Can you stand another post on the USA’s recent credit rating downgrade? Well, you’re getting one. Everything Finance buys into the belief that Standard & Poor’s pegging the nation at AA+ is based on politics. Funny how Tim Geithner et al. didn’t say a word about that before the downgrade.
Darwin’s Money is beating our very own drum. This week Darwin discusses how crazy it is to follow conventional wisdom and eschew home ownership when prices and mortgage rates are historically low in tandem. (As landlords, however, we think he’s crazy. You should rent, rent, rent!)
We’re tight on space this week – lots of rejections, and submitters who can’t figure out the deadline – so we’re running this piece from Ricky at Qwoter on how to buy, ahem, penny stocks. We’ll let you figure out whether we included it as legitimate advice or as a warning.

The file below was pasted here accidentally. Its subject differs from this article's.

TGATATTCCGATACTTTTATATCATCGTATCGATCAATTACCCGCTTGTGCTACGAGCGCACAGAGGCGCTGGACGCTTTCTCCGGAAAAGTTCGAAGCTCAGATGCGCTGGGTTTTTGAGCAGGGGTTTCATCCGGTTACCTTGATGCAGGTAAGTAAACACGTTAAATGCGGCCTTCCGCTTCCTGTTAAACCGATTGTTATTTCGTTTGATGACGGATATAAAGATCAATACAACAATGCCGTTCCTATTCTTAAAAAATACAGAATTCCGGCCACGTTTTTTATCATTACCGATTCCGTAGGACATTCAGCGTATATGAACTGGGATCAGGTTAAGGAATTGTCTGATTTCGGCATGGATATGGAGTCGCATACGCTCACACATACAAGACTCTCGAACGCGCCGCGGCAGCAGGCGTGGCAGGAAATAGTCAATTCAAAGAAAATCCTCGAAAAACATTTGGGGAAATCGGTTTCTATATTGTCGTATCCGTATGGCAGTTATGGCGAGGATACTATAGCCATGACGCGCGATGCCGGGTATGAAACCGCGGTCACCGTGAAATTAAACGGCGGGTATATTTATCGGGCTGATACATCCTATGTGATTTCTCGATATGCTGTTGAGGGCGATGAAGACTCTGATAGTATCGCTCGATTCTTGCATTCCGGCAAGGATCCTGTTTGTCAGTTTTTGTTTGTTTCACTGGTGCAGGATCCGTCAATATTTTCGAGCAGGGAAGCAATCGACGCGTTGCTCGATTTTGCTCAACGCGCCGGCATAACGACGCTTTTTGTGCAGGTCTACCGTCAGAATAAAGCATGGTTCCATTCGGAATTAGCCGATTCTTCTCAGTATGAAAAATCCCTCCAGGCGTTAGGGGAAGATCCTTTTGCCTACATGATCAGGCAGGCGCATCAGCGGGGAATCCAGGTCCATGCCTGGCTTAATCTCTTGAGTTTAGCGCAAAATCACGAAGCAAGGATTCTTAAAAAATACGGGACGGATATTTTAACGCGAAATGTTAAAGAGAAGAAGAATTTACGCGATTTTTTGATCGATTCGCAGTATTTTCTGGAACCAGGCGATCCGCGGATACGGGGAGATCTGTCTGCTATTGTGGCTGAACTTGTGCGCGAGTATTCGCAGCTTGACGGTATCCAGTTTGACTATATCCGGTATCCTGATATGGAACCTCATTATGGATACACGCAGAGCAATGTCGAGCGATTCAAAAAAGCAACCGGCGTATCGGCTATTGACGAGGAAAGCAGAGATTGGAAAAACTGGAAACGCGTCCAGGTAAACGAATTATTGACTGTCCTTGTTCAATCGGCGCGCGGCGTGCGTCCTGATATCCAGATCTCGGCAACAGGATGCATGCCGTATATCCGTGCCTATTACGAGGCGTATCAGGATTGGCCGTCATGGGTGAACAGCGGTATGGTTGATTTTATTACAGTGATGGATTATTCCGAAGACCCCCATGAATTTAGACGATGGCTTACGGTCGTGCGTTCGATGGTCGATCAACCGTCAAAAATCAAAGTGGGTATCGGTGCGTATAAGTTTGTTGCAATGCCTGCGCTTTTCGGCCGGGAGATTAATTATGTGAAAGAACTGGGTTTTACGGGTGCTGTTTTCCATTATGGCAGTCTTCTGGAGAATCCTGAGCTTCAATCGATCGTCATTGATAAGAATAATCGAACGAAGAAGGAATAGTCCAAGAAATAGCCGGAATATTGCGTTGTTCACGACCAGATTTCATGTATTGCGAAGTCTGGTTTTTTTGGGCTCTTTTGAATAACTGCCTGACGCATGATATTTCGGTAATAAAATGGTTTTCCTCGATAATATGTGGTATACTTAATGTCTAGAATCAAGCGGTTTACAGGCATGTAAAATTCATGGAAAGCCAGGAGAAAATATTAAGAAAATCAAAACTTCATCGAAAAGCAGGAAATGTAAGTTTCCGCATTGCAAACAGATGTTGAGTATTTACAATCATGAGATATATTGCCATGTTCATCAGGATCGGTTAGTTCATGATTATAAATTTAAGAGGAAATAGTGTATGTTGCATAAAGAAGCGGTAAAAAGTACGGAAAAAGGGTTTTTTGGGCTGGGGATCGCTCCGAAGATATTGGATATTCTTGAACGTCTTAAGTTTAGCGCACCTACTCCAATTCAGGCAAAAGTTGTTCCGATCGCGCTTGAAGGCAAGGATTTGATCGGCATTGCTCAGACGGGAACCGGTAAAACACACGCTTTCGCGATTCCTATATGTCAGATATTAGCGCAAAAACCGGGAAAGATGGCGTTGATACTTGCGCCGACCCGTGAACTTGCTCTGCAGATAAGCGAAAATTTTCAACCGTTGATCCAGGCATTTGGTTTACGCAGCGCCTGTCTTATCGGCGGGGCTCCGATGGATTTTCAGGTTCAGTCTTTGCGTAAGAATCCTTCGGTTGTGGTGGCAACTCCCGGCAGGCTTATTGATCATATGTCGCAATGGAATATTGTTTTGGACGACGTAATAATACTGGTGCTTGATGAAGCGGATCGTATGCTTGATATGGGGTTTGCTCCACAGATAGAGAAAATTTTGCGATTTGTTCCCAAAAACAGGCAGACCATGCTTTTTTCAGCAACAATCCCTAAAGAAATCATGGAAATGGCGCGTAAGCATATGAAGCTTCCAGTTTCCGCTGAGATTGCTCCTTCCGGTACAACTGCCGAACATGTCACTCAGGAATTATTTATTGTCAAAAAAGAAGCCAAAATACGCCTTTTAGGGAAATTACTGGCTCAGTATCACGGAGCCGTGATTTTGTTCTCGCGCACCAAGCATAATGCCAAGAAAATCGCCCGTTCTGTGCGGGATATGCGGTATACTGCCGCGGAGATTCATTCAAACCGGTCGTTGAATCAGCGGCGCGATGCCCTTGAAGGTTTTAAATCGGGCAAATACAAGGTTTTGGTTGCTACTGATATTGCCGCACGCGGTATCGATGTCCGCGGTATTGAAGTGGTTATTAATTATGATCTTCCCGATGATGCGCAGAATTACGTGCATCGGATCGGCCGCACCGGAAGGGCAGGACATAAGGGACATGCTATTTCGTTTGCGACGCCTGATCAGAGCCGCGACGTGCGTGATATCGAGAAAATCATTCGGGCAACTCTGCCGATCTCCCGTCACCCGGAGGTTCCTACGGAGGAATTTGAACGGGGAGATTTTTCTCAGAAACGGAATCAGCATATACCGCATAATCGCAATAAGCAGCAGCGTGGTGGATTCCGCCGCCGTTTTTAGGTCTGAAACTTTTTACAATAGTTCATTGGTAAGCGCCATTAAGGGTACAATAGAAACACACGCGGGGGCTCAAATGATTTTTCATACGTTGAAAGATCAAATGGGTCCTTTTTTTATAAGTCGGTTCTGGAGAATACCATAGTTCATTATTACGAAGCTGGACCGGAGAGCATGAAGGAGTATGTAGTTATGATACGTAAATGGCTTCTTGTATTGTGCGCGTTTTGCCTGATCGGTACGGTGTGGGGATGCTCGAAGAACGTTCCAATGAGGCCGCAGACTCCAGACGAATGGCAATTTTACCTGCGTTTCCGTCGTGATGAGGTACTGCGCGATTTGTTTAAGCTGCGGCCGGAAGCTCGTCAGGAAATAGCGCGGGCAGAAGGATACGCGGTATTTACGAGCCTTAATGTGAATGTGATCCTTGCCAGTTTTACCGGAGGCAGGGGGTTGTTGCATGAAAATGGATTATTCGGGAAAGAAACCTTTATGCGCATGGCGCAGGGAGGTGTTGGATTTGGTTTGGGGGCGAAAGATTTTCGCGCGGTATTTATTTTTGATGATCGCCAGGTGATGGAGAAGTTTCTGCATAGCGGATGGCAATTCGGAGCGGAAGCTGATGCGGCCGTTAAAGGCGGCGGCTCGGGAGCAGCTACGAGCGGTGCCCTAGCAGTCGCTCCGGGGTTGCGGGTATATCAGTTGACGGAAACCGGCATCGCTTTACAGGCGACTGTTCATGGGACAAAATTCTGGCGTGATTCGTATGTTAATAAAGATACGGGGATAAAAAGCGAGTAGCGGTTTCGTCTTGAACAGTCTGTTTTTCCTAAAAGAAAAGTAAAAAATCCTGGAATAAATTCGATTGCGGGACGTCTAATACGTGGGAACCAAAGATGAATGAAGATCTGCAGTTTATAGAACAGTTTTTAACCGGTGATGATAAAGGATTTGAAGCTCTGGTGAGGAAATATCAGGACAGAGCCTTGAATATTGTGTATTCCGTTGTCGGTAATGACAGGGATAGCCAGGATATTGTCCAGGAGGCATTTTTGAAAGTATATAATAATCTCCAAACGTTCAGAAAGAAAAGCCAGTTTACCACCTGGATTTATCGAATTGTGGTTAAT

There are companies increasing their dividends? Believe it. D4L at Dividend Growth Stocks lists several of his favorites.
Anything that makes the established major brick-and-mortar banks weaker is OK in our book. Daniel at Sweating the Big Stuff shows how you can tell Bank of America to take a walk while embracing ING. (Of course, if Bank of America loses enough market share, they’ll demand another bailout, and the federal government will doubtless give it to them, out of our pockets, so maybe you should stay with Bank of America anyway. Great, this is what personal finance advice has some to in 2011. Fatalism.)
Think post-secondary education is prohibitively expensive? Not if the aptly named My University Money has anything to say about it. Their scholarship contest will take a $100 bite out of one lucky applicant’s tuition. Or beer money.
Thanks again for coming. See all y’all next week.